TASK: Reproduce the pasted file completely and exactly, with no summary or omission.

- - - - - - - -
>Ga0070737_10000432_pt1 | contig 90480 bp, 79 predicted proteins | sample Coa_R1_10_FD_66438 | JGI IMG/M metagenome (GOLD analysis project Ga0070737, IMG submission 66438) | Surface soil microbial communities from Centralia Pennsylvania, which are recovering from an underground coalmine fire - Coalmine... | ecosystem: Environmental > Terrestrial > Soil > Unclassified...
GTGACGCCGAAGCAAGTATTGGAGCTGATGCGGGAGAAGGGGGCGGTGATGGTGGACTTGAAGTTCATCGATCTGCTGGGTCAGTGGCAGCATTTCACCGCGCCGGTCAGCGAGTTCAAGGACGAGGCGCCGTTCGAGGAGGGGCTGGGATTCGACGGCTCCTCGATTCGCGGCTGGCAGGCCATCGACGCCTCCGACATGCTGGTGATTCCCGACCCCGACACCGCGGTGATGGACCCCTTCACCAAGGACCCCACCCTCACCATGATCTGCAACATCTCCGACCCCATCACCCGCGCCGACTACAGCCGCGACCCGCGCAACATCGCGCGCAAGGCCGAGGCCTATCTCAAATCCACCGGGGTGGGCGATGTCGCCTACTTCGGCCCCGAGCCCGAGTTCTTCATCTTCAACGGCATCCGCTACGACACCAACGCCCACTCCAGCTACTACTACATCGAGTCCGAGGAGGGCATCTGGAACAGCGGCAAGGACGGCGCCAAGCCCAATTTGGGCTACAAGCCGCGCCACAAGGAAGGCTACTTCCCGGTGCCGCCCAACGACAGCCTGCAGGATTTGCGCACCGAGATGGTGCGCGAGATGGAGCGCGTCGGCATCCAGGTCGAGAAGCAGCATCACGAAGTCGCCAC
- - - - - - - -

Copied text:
>Ga0070737_10000432_pt1 | contig 90480 bp, 79 predicted proteins | sample Coa_R1_10_FD_66438 | JGI IMG/M metagenome (GOLD analysis project Ga0070737, IMG submission 66438) | Surface soil microbial communities from Centralia Pennsylvania, which are recovering from an underground coalmine fire - Coalmine... | ecosystem: Environmental > Terrestrial > Soil > Unclassified...
GTGACGCCGAAGCAAGTATTGGAGCTGATGCGGGAGAAGGGGGCGGTGATGGTGGACTTGAAGTTCATCGATCTGCTGGGTCAGTGGCAGCATTTCACCGCGCCGGTCAGCGAGTTCAAGGACGAGGCGCCGTTCGAGGAGGGGCTGGGATTCGACGGCTCCTCGATTCGCGGCTGGCAGGCCATCGACGCCTCCGACATGCTGGTGATTCCCGACCCCGACACCGCGGTGATGGACCCCTTCACCAAGGACCCCACCCTCACCATGATCTGCAACATCTCCGACCCCATCACCCGCGCCGACTACAGCCGCGACCCGCGCAACATCGCGCGCAAGGCCGAGGCCTATCTCAAATCCACCGGGGTGGGCGATGTCGCCTACTTCGGCCCCGAGCCCGAGTTCTTCATCTTCAACGGCATCCGCTACGACACCAACGCCCACTCCAGCTACTACTACATCGAGTCCGAGGAGGGCATCTGGAACAGCGGCAAGGACGGCGCCAAGCCCAATTTGGGCTACAAGCCGCGCCACAAGGAAGGCTACTTCCCGGTGCCGCCCAACGACAGCCTGCAGGATTTGCGCACCGAGATGGTGCGCGAGATGGAGCGCGTCGGCATCCAGGTCGAGAAGCAGCATCACGAAGTCGCCAC